Communication counts triple: The community always wants to be the first to know. By giving advance notice, consumers have time to acclimate to the change, thereby affording them a sense of control. For instance, despite having to increase prices, Thompson claimed iStockphoto saw 85 percent positive feedback as a result of having given the community a heads-up. While Thompson admitted that the company sends more communication directly to the community than through any other means, he warned that the method bears great responsibility. "Be prepared to change course if that's the feedback you get," he said.
Outsource to the crowd: The executives noted that iStockphoto enlists 140 global "inspectors" -- people who were valued users of the iStockphoto platform, and who were singled out for having what Livingstone called "an eye for composition" and a reputation for being creative and active in the community. These inspectors, he added, have been trained extensively on copyright and trademark laws, making them iStockphoto's "first line of defense against any type of infringement."
I.T. is it: In the online world, growth can sometimes be difficult to predict. Having too much bandwidth is costly, but not having enough can be disastrous. Initially held together by what Thomspon jokingly characterized as "duct tape, bubble gum, and hope," iStockphoto was installing servers as fast as possible. Ultimately, growth was so rapid that Thompson recalled it having been "difficult to prepare for," but he warned that, when architecting your site, you should plan for your own best-case scenario. "Man, do we feel for the guys at Twitter," Thompson said, referring to the microblogging phenomenon. "All the blood, sweat, and tears to make sure the ‘Fail Whale' doesn't show up." (The "Fail Whale" image appears on the Twitter site to signal downtime due to traffic overload; incidentally, Thompson noted, the image was once available on iStockphoto until Twitter eventually bought the rights.)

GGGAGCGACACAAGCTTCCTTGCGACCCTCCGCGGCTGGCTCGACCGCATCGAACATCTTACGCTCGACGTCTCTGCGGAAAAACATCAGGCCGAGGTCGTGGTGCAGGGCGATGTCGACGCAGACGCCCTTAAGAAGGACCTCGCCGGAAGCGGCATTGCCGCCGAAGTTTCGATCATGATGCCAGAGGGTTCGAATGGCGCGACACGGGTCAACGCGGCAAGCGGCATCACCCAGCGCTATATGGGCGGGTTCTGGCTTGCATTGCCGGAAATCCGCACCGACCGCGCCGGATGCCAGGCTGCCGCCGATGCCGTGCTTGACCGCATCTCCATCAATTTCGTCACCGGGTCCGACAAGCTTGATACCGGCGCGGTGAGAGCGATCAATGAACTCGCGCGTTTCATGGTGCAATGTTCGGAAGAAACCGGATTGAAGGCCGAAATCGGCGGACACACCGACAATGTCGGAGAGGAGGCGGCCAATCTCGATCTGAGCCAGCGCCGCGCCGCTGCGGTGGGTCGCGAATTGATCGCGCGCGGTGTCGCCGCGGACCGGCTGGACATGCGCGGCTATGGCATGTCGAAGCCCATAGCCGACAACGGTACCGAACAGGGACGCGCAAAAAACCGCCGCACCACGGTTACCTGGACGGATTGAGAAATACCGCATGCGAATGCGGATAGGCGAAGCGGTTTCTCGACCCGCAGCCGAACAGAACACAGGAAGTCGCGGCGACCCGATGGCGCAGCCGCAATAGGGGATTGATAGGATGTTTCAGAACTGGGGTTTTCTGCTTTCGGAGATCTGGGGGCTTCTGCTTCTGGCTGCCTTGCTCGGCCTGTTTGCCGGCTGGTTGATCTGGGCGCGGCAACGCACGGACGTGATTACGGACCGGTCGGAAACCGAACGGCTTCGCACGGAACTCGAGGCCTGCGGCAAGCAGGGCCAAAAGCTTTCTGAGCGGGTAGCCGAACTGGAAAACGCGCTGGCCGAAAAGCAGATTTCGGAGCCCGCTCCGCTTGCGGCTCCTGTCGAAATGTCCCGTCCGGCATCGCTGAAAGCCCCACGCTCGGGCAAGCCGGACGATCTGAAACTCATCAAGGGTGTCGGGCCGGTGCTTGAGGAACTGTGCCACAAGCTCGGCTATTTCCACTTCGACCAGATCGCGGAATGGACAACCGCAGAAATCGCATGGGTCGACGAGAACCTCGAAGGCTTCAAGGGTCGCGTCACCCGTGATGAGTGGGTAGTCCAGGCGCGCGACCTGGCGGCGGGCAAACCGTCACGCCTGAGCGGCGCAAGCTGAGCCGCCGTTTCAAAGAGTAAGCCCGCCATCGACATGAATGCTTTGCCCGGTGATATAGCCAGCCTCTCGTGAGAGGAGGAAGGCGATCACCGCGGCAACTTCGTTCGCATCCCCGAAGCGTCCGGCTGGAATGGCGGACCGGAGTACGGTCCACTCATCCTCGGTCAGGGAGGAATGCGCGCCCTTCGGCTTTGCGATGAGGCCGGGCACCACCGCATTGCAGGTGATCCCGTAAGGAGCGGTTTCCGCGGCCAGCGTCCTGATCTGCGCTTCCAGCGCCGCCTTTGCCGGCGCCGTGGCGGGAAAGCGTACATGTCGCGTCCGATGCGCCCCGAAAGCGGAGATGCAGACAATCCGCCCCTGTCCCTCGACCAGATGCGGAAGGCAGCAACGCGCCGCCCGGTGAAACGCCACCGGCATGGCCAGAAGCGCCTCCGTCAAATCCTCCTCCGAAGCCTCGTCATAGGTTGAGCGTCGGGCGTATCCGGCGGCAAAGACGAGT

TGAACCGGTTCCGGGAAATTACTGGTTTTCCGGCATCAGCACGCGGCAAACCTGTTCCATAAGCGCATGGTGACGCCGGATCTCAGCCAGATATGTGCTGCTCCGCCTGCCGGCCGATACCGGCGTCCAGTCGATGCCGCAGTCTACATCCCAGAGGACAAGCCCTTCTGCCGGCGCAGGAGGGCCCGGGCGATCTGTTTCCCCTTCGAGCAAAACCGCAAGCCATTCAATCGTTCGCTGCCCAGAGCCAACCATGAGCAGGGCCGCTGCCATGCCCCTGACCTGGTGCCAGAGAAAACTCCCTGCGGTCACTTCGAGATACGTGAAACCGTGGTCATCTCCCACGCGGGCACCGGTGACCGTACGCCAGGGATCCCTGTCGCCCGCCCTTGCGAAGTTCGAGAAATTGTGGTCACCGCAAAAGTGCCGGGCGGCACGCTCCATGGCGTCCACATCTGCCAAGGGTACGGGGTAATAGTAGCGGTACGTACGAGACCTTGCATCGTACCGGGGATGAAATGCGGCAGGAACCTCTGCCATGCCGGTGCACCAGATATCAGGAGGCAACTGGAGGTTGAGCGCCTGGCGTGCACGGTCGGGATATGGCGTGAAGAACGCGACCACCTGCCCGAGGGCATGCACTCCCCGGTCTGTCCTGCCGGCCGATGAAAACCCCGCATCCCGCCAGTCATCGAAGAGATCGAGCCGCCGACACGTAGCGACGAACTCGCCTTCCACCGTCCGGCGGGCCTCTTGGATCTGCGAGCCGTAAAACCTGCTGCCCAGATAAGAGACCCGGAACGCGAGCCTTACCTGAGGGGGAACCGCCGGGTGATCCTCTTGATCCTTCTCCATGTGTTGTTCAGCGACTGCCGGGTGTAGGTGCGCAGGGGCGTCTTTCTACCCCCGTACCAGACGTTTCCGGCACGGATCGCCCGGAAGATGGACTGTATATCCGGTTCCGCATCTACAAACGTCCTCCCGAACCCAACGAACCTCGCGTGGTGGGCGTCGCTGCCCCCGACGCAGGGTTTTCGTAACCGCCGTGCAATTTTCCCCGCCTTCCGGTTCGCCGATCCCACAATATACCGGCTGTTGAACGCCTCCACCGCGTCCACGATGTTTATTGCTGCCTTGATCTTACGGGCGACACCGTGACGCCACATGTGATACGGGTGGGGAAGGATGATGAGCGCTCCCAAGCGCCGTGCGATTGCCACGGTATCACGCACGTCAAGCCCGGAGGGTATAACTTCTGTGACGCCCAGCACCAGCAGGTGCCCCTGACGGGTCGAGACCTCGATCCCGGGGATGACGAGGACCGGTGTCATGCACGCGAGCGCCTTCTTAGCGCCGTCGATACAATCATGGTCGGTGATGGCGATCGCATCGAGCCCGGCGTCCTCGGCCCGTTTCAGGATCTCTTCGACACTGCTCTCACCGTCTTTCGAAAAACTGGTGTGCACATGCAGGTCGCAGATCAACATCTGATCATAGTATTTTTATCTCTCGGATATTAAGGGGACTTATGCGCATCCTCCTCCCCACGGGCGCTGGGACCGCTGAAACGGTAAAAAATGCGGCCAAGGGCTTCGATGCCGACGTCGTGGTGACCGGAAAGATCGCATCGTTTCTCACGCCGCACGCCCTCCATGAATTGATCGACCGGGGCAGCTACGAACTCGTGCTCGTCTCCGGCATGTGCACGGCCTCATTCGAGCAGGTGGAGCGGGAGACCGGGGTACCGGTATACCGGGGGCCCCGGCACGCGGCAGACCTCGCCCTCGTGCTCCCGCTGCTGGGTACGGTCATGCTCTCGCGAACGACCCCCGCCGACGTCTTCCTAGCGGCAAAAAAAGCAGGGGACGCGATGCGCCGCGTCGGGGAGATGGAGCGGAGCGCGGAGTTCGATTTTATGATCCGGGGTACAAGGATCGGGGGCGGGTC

Flexible focus is the foundation: "Get comfortable with discomfort," Livingstone said. "If you're uncomfortable with risk, you're probably at the wrong conference [and in] the wrong business." Remaining flexible, he said, is critical in the UGC business. If it having fewer bells and whistles is the only way to ensure great performance, go that route. When users are empowered, there will inevitably be those who attempt to game the system -- for example, "gangs" that highly rate each other's content to get it onto the first page. One developer even programmed his video so that each time the video was clicked, a vote would automatically be cast to rate the video highly.
For the most part, Livingstone said, iStockphoto's community is out for the greater good. With 65,000 professional eyes patrolling the entire Web, "they will find everything," he said -- illegal image use, iStockphotos improperly loaded onto other sites, or pictures given away for free. Essentially, iStockphoto has managed to get the community to work on the company's behalf.
"Most [companies] have to pay for this kind of filtering," he told the audience. "We have it built in."
Stay tuned for an additional dispatch from this year's User-Generated Content Expo, and also see our blogpost of Jessica Tsai's live tweets sent from the scene.